As a lifelong resident of Indianapolis, I have watched the city evolve and reinvent itself several times.
Cities reflect their residents, and the Circle City has always been poised and determined to thrive in the face of challenge. We are resilient and rise to moments of change with the conviction that what awaits on the other side is a city we will be even prouder to call home. We hold our leaders and institutions to a high standard, looking to them as a reflection of our communities.
The recent controversy around Newfields, one of Indianapolis’ most treasured cultural institutions, exemplifies just how deeply we care. It is a true sign of progress that the public dialogue around its leadership and the level of community engagement acknowledges Newfields’ recent momentum and our concerns that the momentum continues.
However, the dialogue also reveals a lack of support for the institution itself. It disregards Newfields’ staff, donors, institutional funders and volunteers—including trustees, governors and docents—who finance and humbly do the work of setting a leader’s ideas in motion. We simply seem to have lost sight of the fact that progress is never the work of just one person or even a few people.
As an institution, Newfields exists to preserve and share works of art and nature. Its collections, both indoors and out, represent centuries of history and the human experience. They have the exceptional ability to bring people together to contemplate the past, present and future. Art, in particular, encourages empathy as it demands we look at the world through another person’s eyes and experience.
Hundreds of people come to work every day and still hundreds more volunteer to nurture and care for Newfields’ art, gardens and grounds. Most, if not all, share the same high expectations and concerns about Newfields’ role in the community. From expanding Newfields’ programs and services and changing how it collects, exhibits and interprets art to evolving its hiring practices and internal culture, Newfields’ staff and volunteers are and will continue to be a driving force of progress and change.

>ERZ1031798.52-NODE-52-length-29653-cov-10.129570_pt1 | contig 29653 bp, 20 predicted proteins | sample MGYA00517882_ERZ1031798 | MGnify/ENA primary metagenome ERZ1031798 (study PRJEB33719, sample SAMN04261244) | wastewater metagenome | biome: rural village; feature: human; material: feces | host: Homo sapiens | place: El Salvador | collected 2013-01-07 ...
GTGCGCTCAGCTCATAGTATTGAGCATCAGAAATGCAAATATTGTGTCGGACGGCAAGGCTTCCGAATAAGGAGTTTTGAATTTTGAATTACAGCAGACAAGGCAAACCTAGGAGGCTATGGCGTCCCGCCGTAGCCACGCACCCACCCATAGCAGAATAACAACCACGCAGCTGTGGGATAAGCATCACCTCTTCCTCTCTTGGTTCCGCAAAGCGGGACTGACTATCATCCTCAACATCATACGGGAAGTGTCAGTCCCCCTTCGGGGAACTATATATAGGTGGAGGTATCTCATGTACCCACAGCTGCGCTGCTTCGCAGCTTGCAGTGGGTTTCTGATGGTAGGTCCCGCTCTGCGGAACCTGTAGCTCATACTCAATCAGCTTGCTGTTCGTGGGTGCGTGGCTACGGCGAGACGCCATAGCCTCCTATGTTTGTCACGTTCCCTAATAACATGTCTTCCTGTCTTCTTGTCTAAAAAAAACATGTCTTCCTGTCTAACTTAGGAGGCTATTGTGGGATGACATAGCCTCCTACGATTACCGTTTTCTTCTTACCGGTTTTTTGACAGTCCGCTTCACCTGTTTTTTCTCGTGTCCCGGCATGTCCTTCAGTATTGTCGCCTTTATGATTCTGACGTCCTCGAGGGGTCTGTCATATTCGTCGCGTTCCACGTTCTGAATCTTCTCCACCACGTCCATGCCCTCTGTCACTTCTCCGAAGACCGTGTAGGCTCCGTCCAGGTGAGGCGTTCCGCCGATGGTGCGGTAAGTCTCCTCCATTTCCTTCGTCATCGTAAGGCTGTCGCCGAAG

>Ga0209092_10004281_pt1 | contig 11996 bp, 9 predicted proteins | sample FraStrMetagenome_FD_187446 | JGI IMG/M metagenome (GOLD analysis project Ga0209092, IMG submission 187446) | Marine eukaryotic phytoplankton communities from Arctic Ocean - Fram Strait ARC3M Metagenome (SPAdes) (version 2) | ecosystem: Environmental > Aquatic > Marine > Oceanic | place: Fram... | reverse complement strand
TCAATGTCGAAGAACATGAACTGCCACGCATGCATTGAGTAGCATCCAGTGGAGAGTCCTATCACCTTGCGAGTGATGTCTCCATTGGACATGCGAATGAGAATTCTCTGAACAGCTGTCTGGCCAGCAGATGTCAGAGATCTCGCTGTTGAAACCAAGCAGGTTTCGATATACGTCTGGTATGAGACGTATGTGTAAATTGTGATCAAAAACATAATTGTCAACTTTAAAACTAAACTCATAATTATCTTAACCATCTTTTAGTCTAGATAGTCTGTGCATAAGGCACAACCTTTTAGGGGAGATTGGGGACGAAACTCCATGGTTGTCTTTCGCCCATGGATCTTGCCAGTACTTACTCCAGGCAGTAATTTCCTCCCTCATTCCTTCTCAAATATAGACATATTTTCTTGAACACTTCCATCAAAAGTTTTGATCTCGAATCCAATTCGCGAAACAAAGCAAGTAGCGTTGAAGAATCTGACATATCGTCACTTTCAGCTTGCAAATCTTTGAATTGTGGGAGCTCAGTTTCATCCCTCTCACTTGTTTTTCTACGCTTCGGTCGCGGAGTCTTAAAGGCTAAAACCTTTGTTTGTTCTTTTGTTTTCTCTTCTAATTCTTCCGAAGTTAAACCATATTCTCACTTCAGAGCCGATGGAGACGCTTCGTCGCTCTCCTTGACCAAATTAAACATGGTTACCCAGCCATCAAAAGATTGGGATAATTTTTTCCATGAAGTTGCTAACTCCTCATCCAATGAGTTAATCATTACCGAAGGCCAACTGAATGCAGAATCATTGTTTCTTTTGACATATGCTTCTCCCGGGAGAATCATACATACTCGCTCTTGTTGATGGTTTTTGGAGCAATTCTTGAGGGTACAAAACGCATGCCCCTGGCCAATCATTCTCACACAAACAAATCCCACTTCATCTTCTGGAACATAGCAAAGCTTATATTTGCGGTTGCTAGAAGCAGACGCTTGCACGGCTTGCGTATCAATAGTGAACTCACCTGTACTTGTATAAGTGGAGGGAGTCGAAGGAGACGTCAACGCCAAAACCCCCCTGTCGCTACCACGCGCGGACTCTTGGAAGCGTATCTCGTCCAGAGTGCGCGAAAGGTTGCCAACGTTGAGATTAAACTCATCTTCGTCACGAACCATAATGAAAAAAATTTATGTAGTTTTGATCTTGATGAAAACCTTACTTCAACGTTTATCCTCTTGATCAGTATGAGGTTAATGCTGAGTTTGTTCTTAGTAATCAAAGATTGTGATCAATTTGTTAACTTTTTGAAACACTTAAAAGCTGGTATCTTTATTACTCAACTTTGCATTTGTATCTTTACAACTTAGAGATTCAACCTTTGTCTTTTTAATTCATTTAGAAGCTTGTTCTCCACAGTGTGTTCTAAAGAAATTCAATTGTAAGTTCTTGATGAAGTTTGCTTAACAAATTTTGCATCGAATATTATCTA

Newfields’ value to Indianapolis is immeasurable. Its campus and walls hold the artifacts of our shared humanity, and the space and inspiration for understanding, debate and collaboration. As an institution, it deserves our respect, and its staff, volunteers, donors and institutional funders deserve our gratitude. Our museums, like our city, are a reflection of us. They evolve and reinvent themselves with determination and persistence.
Today, let us be reminded of the incredible power of art and nature to empower and inspire with knowledge, to facilitate a sense of individual and collective identity, and to create a more enlightened and empathetic society. The outlines of the path forward we seek with Newfields can easily be found within its walls.
Newfields is ours. We have an obligation to ourselves and future generations to engage with Newfields in a manner that preserves and protects its very existence.•
Johnson is a partner and executive committee member at Taft.